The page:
French name: Lathrée clandestine, La Clandestine.
Whilst out walking at the weekend here in La Corrèze, I was thrilled to find several clumps of Purple Toothwort in a small wood, close to a stream.
Lathraea clandestina is a perennial root parasitic plant which usually uses willows, poplars and alders as its host though it has also been found on a number of other trees and shrubs including maples, yew and rhododendrons. Being parasitic Lathraea clandestina relies on food produced by other plants to survive.
In spring a clump of gorgeous purple, hooded flowers appear just above the soil, often at quite a distance from its actual host. As Purple Toothwort completely lacks chlorophyll the plant does not have any leaves and vanishes from view as soon as it has dispersed its seeds.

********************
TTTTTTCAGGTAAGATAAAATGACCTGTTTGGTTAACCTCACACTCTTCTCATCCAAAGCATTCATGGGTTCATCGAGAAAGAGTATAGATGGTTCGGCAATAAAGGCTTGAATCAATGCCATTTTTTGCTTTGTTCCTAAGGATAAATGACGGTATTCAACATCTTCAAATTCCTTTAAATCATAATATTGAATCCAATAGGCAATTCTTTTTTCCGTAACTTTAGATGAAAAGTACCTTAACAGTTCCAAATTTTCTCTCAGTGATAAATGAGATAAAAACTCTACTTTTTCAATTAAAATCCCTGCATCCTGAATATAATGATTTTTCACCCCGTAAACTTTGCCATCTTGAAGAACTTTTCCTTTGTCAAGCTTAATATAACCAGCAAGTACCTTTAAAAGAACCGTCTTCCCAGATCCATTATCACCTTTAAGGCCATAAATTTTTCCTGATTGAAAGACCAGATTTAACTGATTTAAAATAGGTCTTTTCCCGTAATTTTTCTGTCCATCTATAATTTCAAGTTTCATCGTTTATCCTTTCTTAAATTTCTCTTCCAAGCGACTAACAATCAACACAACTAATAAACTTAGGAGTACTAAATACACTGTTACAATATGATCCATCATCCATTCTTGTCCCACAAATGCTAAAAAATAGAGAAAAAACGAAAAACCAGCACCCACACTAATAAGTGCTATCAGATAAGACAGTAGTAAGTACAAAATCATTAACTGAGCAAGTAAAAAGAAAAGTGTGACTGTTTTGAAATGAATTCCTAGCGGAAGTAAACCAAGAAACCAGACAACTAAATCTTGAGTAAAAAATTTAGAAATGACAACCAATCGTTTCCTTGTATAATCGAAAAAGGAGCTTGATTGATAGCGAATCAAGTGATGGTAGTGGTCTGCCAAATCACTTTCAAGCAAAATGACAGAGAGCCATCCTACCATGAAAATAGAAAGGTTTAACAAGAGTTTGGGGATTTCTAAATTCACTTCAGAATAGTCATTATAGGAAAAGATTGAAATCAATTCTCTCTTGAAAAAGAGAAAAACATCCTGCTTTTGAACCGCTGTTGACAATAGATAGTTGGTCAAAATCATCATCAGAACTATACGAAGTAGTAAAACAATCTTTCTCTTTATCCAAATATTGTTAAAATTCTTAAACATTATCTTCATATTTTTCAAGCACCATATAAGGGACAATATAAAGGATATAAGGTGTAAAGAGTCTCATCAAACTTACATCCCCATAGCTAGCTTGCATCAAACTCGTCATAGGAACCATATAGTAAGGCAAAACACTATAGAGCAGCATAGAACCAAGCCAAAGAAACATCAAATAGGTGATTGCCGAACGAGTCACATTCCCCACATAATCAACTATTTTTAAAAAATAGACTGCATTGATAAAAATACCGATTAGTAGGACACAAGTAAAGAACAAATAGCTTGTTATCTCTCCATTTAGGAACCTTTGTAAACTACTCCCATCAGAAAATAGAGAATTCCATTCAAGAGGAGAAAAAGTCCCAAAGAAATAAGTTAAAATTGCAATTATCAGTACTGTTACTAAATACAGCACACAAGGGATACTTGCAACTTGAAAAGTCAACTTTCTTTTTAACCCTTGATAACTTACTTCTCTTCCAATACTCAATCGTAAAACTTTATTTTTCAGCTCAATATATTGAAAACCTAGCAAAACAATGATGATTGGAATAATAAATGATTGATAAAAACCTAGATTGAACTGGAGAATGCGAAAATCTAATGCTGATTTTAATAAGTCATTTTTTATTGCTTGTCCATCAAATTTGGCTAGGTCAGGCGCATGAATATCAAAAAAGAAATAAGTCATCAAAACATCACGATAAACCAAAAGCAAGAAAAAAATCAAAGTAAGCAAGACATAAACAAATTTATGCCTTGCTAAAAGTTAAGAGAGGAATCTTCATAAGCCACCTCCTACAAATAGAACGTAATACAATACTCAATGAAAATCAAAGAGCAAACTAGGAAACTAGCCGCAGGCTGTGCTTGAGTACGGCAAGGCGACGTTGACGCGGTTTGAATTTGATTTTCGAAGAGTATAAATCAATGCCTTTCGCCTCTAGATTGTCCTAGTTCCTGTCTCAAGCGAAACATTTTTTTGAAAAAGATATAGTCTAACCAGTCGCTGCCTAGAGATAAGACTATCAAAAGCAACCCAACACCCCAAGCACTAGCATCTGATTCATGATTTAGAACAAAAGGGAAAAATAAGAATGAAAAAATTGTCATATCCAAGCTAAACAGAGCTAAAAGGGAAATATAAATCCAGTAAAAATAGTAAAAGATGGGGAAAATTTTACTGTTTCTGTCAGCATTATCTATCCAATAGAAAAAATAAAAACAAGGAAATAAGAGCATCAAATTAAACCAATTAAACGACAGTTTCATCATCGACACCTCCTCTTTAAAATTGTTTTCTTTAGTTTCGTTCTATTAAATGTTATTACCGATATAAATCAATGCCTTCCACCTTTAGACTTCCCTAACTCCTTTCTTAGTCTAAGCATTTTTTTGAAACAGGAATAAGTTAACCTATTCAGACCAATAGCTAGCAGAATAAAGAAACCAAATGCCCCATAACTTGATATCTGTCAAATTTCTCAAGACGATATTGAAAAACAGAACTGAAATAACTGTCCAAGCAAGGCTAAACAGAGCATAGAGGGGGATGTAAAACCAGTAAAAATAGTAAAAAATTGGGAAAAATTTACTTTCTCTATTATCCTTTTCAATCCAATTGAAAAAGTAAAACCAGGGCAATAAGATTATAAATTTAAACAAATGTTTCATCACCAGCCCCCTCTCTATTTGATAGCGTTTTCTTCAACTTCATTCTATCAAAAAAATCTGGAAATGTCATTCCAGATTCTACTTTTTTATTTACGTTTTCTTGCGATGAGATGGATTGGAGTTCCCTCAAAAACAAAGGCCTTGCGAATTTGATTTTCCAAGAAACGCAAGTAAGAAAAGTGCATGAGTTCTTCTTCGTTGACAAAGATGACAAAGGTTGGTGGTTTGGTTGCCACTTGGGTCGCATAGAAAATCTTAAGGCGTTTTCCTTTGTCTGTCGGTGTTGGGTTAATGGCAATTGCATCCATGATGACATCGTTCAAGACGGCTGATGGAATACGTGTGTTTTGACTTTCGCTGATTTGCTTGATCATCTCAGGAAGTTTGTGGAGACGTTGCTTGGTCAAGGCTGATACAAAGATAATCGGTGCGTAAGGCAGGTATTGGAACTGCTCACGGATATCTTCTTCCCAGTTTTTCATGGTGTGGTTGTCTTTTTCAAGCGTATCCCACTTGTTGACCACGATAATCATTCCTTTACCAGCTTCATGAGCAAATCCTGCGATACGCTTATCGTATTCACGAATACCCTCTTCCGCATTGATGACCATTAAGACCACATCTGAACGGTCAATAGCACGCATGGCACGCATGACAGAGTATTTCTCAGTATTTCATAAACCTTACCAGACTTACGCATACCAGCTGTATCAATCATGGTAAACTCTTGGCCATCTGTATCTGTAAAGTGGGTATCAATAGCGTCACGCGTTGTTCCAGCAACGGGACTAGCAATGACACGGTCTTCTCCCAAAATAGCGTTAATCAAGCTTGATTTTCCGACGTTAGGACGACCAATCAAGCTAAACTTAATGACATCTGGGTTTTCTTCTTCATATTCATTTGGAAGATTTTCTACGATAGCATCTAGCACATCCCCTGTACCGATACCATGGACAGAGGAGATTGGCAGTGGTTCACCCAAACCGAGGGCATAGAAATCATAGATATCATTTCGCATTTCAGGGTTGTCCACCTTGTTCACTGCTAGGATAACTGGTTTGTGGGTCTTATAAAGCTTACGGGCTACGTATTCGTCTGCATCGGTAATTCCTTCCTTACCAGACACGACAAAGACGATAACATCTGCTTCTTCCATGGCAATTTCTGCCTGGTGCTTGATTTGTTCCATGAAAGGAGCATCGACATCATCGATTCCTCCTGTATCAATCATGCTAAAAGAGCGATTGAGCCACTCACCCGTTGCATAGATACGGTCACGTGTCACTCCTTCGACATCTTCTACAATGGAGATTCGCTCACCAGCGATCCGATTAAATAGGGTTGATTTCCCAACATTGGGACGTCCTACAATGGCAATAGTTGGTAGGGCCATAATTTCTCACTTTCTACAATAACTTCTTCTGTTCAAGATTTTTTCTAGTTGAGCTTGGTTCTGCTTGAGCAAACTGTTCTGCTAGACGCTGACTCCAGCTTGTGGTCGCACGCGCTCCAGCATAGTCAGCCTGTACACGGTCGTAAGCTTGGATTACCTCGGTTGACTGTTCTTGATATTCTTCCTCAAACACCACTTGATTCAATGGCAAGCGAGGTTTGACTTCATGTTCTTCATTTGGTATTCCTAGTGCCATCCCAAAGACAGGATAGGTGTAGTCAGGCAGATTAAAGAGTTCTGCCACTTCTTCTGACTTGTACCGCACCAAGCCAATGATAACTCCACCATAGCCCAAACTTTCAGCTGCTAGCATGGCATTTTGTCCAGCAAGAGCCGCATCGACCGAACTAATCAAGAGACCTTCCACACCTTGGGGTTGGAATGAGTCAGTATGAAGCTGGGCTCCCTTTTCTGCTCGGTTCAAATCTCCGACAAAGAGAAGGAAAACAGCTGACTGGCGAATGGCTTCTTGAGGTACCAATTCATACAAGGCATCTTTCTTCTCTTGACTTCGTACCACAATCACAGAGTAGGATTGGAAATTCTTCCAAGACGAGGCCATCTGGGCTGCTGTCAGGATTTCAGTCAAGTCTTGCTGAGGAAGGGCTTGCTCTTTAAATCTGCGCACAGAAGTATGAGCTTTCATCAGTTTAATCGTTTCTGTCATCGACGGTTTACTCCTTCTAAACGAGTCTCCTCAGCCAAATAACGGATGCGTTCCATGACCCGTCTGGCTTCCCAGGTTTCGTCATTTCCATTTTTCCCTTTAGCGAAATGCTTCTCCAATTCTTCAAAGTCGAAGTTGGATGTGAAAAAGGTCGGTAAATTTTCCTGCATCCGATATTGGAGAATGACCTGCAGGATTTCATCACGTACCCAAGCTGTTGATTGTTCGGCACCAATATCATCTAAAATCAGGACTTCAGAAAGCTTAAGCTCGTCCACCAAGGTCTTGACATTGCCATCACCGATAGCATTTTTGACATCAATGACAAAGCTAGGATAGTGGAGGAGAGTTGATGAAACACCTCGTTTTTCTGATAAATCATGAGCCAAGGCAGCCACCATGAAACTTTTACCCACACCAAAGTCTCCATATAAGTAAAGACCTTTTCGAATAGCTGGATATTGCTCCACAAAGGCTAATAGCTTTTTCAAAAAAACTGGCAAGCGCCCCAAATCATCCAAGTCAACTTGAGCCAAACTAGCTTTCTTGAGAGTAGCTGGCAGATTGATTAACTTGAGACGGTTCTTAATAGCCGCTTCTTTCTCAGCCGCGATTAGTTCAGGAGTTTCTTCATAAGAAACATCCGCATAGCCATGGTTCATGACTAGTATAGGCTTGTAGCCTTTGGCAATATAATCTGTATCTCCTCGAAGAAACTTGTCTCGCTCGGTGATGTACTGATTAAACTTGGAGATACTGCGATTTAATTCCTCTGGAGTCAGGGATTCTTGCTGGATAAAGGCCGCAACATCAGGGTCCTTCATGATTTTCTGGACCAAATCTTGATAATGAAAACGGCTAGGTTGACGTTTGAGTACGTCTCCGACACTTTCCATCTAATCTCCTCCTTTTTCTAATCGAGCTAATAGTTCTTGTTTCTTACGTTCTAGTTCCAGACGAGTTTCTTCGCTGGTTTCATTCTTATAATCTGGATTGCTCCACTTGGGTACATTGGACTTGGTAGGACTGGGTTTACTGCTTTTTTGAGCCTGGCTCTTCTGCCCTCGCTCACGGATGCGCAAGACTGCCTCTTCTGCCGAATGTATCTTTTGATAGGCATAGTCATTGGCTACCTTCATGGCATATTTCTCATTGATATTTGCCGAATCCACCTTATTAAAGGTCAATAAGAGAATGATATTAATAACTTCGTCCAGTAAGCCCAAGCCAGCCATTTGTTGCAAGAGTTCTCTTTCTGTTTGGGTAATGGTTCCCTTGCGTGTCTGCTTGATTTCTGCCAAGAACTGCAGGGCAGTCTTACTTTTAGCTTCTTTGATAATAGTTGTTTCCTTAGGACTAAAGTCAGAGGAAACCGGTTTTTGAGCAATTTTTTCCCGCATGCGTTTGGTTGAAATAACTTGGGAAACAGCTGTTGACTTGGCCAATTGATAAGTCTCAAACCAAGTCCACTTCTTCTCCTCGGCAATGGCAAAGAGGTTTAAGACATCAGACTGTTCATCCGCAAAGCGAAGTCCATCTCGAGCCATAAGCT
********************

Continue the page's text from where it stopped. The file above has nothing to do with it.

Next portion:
In recent years it has become a popular addition to woodland gardens and I can see why as I thought it was beautiful.
It is found in the wild in Central and Western France. Keep an eye out for it now as it won’t be around for many weeks and I’d love to know if you have come across any, so please leave your comments in the box below.